Monthly Archives: June 2017

Scotland trip – May 2017 – day 7

I’m aiming to write and post a little bit each day about the family history research I’m doing, and what I find, during a week staying​ in Edinburgh. But for personal privacy, the posting of these travels on AFamilyHistoryBlog will be delayed by a few days, and will not necessarily be in day by day order! Some of these posts may be given later tweaks, with added photos, etc.

Update; You can now see all the posts from my May 2017 Scotland trip, here;
Day 1day 2day 3day 4day 5day 6day 7 – & day 8 & the big family gathering.

Hopetoun House

I spent much of a day in the archives at Hopetoun House, South Queensferry, near Edinburgh. I was looking into my WALKER ancestors, who were tenant farmers on the Hopetoun Estate through from the mid 18th to the end of the 19th century, and into the farms where they lived and worked.

Among other things, there are bits in the Walker family history, originally written by my Grandfather in the 1950’s, which I don’t know any original sources for. So I was hoping that I might find some of those in the Hopetoun archive records.

The archive room at Hopetoun House

I had previously been in contact by email with the volunteer archivists at Hopetoun, so they knew that I planned to visit. I arrived at Hopetoun House at 10:30am, as it was opening to public visitors. I went in to the lower ground floor reception, to the right of the main staircase up to the front door (where most public visitors go into the house). I was soon met by one of the archivists, Richard, who took me up through service stairs and corridors, to an archive research room on an upper floor.

Document bundles in the Hopetoun Archives

I spent several hours there, looking through a number of bundles of old documents; lease agreements (tacks), etc, and was permitted to photograph anything I saw that looked to be of interest. Each bundle has a reference number, and is catalogued in the National Register of Archives for Scotland (NRAS). All the papers in the Hopetoun Archives appear to begin with the catalogue reference “NRAS888/”. In the archive room I was able to search this catalogue, on a computer, to identify the catalogue entries that looked to be of most interest.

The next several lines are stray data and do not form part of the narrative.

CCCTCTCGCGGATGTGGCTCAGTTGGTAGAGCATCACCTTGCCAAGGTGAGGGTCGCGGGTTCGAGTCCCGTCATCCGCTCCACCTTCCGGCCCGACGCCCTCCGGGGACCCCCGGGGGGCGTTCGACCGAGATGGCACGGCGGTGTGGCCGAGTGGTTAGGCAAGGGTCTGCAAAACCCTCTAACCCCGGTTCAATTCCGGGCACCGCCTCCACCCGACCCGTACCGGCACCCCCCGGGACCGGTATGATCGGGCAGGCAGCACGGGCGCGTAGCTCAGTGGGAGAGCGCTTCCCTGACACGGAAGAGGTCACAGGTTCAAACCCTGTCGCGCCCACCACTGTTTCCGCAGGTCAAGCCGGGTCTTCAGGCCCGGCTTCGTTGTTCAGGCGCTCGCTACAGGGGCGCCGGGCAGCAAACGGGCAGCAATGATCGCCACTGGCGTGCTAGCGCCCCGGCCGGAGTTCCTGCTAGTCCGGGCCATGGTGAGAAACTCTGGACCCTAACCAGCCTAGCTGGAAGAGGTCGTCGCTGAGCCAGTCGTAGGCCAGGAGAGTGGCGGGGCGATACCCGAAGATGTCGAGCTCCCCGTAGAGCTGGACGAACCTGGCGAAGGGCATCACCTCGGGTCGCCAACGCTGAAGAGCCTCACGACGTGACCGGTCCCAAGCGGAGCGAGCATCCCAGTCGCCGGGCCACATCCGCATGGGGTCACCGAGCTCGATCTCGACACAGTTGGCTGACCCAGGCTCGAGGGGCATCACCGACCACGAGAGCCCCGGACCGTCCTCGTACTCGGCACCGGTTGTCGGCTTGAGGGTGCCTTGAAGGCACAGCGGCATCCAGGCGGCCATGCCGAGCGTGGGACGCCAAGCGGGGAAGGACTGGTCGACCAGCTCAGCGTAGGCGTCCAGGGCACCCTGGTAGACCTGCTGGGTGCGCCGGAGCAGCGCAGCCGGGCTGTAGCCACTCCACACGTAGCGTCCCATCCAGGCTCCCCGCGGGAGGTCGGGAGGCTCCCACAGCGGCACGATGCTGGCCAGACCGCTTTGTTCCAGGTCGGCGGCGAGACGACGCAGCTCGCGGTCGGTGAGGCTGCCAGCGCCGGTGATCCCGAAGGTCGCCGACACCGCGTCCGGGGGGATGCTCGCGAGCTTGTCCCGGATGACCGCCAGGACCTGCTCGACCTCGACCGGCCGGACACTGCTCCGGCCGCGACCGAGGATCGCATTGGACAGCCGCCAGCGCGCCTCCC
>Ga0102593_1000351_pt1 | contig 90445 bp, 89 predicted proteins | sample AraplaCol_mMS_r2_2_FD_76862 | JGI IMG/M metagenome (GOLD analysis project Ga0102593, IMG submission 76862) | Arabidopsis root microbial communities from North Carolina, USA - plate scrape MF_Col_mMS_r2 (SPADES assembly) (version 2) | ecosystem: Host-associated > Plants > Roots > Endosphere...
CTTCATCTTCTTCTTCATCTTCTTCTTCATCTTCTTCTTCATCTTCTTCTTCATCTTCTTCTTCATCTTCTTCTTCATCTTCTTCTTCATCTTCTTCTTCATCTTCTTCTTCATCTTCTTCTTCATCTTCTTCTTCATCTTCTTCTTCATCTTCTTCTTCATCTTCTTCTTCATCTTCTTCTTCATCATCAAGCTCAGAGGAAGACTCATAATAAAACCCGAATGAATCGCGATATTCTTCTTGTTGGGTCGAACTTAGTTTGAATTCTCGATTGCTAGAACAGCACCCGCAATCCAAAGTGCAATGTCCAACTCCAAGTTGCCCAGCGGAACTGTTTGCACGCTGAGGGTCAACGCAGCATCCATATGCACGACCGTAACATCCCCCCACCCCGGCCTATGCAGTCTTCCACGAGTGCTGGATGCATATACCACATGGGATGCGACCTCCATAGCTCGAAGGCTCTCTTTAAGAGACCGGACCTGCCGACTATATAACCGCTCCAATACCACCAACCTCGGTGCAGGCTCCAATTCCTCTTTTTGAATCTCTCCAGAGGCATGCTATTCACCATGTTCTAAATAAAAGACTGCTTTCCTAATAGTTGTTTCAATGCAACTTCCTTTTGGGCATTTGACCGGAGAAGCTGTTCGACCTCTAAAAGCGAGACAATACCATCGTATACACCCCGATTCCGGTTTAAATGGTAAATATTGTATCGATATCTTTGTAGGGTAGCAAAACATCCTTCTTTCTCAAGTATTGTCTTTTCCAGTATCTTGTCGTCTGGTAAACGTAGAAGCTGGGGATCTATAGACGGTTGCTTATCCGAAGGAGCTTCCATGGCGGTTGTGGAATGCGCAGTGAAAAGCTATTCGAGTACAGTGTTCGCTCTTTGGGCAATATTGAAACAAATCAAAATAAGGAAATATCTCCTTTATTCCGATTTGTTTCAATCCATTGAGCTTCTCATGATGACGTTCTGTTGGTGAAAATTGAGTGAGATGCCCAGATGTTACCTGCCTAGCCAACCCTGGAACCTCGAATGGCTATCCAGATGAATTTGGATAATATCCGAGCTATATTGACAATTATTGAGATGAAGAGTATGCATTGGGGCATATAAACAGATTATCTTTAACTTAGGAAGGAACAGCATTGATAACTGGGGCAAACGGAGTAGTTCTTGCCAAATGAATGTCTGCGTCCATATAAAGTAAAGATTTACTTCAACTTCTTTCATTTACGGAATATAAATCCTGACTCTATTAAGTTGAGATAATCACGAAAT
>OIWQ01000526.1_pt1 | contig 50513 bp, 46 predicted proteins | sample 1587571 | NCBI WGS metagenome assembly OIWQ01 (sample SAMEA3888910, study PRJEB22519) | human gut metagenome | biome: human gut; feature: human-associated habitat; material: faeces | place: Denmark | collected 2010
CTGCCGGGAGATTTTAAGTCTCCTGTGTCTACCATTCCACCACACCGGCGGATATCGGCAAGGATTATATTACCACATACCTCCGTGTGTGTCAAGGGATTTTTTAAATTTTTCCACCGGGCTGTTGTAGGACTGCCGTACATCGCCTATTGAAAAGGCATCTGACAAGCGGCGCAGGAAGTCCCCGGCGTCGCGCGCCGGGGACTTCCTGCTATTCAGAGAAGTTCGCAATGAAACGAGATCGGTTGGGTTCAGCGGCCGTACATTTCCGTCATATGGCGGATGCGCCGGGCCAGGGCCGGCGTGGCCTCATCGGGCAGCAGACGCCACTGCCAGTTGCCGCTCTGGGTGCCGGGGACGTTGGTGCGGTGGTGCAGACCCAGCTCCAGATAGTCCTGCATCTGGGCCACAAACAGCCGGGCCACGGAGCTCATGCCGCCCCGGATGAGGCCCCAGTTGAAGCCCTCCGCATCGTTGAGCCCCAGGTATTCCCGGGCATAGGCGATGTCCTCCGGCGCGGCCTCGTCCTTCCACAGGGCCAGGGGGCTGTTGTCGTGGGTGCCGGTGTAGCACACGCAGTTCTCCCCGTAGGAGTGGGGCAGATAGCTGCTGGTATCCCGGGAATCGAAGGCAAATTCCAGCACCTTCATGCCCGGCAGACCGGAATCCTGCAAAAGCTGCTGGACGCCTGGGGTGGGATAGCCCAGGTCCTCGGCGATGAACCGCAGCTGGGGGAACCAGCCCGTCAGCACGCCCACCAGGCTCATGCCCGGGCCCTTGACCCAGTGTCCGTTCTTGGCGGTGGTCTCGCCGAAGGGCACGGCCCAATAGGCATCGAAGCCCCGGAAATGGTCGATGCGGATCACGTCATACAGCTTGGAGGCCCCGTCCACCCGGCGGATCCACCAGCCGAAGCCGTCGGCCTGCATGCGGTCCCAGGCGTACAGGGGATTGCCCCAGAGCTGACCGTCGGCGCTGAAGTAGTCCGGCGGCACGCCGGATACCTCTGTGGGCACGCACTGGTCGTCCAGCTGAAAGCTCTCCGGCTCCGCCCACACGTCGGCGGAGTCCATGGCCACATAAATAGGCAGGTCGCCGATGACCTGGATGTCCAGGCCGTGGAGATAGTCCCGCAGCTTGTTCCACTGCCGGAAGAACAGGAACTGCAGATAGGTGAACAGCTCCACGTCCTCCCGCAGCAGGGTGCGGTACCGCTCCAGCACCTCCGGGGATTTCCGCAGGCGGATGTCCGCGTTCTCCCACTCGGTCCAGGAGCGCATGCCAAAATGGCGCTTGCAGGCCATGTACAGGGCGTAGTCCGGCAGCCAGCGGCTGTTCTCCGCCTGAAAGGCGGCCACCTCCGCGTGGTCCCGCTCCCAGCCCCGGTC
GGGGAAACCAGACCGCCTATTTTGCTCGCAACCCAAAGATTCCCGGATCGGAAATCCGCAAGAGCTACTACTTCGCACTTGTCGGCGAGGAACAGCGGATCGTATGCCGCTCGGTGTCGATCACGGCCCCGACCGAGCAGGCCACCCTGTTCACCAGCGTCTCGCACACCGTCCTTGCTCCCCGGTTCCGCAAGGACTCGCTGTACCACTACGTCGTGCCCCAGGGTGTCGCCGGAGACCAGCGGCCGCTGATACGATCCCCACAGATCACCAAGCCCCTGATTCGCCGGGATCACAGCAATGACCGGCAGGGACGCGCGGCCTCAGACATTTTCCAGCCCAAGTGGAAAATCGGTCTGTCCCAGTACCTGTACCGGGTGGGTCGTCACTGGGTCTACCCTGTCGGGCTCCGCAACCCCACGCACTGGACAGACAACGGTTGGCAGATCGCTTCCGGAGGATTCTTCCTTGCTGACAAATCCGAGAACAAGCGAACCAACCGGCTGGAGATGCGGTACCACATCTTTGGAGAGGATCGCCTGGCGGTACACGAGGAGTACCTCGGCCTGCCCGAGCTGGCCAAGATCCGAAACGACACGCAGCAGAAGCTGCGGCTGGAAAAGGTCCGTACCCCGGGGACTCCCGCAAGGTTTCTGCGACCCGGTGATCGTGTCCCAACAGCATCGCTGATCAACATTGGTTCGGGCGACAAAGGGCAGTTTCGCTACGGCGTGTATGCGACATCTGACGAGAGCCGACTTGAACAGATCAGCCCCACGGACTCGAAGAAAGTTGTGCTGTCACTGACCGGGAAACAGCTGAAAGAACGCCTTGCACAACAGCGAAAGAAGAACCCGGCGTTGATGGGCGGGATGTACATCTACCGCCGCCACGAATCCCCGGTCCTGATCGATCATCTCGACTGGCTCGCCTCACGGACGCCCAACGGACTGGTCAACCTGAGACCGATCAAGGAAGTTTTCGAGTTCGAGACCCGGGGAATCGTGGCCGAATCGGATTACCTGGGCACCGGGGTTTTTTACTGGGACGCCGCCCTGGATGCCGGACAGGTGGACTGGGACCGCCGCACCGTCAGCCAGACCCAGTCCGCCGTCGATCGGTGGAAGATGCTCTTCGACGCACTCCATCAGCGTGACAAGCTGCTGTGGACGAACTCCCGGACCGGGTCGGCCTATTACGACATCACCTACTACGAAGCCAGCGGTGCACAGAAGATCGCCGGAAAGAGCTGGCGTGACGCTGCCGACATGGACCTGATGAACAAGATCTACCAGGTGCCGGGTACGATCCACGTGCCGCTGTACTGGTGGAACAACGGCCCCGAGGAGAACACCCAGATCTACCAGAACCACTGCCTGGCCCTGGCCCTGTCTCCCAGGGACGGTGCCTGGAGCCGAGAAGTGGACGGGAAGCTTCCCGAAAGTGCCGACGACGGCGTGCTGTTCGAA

(Unfortunately on the internet the full catalogue does not appear to be available! When I search the NRAS Register, it only gives the “top level record” for the papers of the Hopetoun Estate; NRAS888. The individual records, which I was able to search for in the archive room at Hopetoun House, do not appear to be available to search for online!)

Among the papers I saw, there were estate copies of two or three of the same documents that I’ve already posted copies of onto AFamilyHistoryBlog from among the WALKER family papers that I have.

My STAR FINDS from among the papers that I saw at Hopetoun House were plans of Hiddlefaulds (which was demolished in the 1890’s) and of the farm buildings at Kilpunt – both plans dated 1841, along with notes which confirmed that the WALKER family became tenants at Hiddlefaulds in (or slightly before) 1745.

A printed document about the rental income from the estates of “Pumpberston, Illieston, and Kilpunt”, (associated with the sale of these estates at the time that Lord Hope acquired them, circa 1760), details that William WALKER was the tenant in Hiddlefaulds in 1745, but a David KER was the tenant in 1740. A handwritten footnote on this page says that “when Will Walker took Hiddlefaulds he was promised a Tack [a lease agreement] but never got it.“! So the original paperwork was never done!

In total, I took over 170 photos of the documents I saw, that looked to be of interest to me in my family history. These came from the following NRAS catologue numbers (with partial descriptions);

  • NRAS 888/16/Bundle 4; miscellaneous papers – including “lease of Kilpunt – 1843”
  • NRAS 888/28/Bundle 8; “papers relative to lease of Newmains, Overtoun and Kilpunt” – 1834
  • NRAS 888/28/Bundle 10; Tacks and Papers as to Kilpunt and Illieston, 1760 – 1830″
  • NRAS 888/40/Bundle 3; “papers relating to the lease of Kilpunt – including sketches for farm buildings – 1842”
  • NRAS 888/1879; “sketch of lands (of Kilpunt) – 1757”.

Its worth noting that the NRAS catalogue descriptions tend to identify the titled estates (such as Kilpunt), but not individual farms (such as Hiddlefaulds).